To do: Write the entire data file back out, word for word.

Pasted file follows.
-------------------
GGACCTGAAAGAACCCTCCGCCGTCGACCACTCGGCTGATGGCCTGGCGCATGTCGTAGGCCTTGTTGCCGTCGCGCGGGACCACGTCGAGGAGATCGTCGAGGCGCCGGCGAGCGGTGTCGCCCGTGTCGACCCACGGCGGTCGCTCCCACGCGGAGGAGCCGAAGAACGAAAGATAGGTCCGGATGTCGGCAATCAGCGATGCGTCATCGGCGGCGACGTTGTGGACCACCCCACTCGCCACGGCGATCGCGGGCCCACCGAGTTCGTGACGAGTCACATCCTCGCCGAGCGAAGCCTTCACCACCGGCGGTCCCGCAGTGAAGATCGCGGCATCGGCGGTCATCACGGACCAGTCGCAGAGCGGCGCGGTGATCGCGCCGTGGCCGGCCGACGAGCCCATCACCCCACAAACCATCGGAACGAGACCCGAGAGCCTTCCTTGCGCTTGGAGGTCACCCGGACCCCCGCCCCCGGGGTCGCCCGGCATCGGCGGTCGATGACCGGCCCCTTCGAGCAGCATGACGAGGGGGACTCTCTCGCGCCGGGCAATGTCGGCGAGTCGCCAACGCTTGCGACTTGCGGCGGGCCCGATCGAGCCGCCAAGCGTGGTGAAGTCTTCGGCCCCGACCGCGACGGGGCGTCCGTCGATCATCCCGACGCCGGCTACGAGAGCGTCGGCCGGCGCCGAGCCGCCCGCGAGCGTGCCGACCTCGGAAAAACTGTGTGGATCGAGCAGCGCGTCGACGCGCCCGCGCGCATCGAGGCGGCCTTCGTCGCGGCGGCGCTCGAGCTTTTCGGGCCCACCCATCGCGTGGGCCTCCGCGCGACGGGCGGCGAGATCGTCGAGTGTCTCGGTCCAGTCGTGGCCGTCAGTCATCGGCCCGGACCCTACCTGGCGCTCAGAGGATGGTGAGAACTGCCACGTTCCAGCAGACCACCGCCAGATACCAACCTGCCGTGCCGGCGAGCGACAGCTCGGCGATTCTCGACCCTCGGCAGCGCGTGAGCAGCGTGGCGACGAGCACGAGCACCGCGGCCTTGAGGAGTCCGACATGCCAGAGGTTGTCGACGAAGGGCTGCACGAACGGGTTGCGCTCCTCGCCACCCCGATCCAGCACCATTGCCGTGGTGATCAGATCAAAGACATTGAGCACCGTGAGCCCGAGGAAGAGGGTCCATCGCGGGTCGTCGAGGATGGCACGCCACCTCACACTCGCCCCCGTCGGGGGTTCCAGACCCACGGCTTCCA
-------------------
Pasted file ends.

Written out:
GGACCTGAAAGAACCCTCCGCCGTCGACCACTCGGCTGATGGCCTGGCGCATGTCGTAGGCCTTGTTGCCGTCGCGCGGGACCACGTCGAGGAGATCGTCGAGGCGCCGGCGAGCGGTGTCGCCCGTGTCGACCCACGGCGGTCGCTCCCACGCGGAGGAGCCGAAGAACGAAAGATAGGTCCGGATGTCGGCAATCAGCGATGCGTCATCGGCGGCGACGTTGTGGACCACCCCACTCGCCACGGCGATCGCGGGCCCACCGAGTTCGTGACGAGTCACATCCTCGCCGAGCGAAGCCTTCACCACCGGCGGTCCCGCAGTGAAGATCGCGGCATCGGCGGTCATCACGGACCAGTCGCAGAGCGGCGCGGTGATCGCGCCGTGGCCGGCCGACGAGCCCATCACCCCACAAACCATCGGAACGAGACCCGAGAGCCTTCCTTGCGCTTGGAGGTCACCCGGACCCCCGCCCCCGGGGTCGCCCGGCATCGGCGGTCGATGACCGGCCCCTTCGAGCAGCATGACGAGGGGGACTCTCTCGCGCCGGGCAATGTCGGCGAGTCGCCAACGCTTGCGACTTGCGGCGGGCCCGATCGAGCCGCCAAGCGTGGTGAAGTCTTCGGCCCCGACCGCGACGGGGCGTCCGTCGATCATCCCGACGCCGGCTACGAGAGCGTCGGCCGGCGCCGAGCCGCCCGCGAGCGTGCCGACCTCGGAAAAACTGTGTGGATCGAGCAGCGCGTCGACGCGCCCGCGCGCATCGAGGCGGCCTTCGTCGCGGCGGCGCTCGAGCTTTTCGGGCCCACCCATCGCGTGGGCCTCCGCGCGACGGGCGGCGAGATCGTCGAGTGTCTCGGTCCAGTCGTGGCCGTCAGTCATCGGCCCGGACCCTACCTGGCGCTCAGAGGATGGTGAGAACTGCCACGTTCCAGCAGACCACCGCCAGATACCAACCTGCCGTGCCGGCGAGCGACAGCTCGGCGATTCTCGACCCTCGGCAGCGCGTGAGCAGCGTGGCGACGAGCACGAGCACCGCGGCCTTGAGGAGTCCGACATGCCAGAGGTTGTCGACGAAGGGCTGCACGAACGGGTTGCGCTCCTCGCCACCCCGATCCAGCACCATTGCCGTGGTGATCAGATCAAAGACATTGAGCACCGTGAGCCCGAGGAAGAGGGTCCATCGCGGGTCGTCGAGGATGGCACGCCACCTCACACTCGCCCCCGTCGGGGGTTCCAGACCCACGGCTTCCA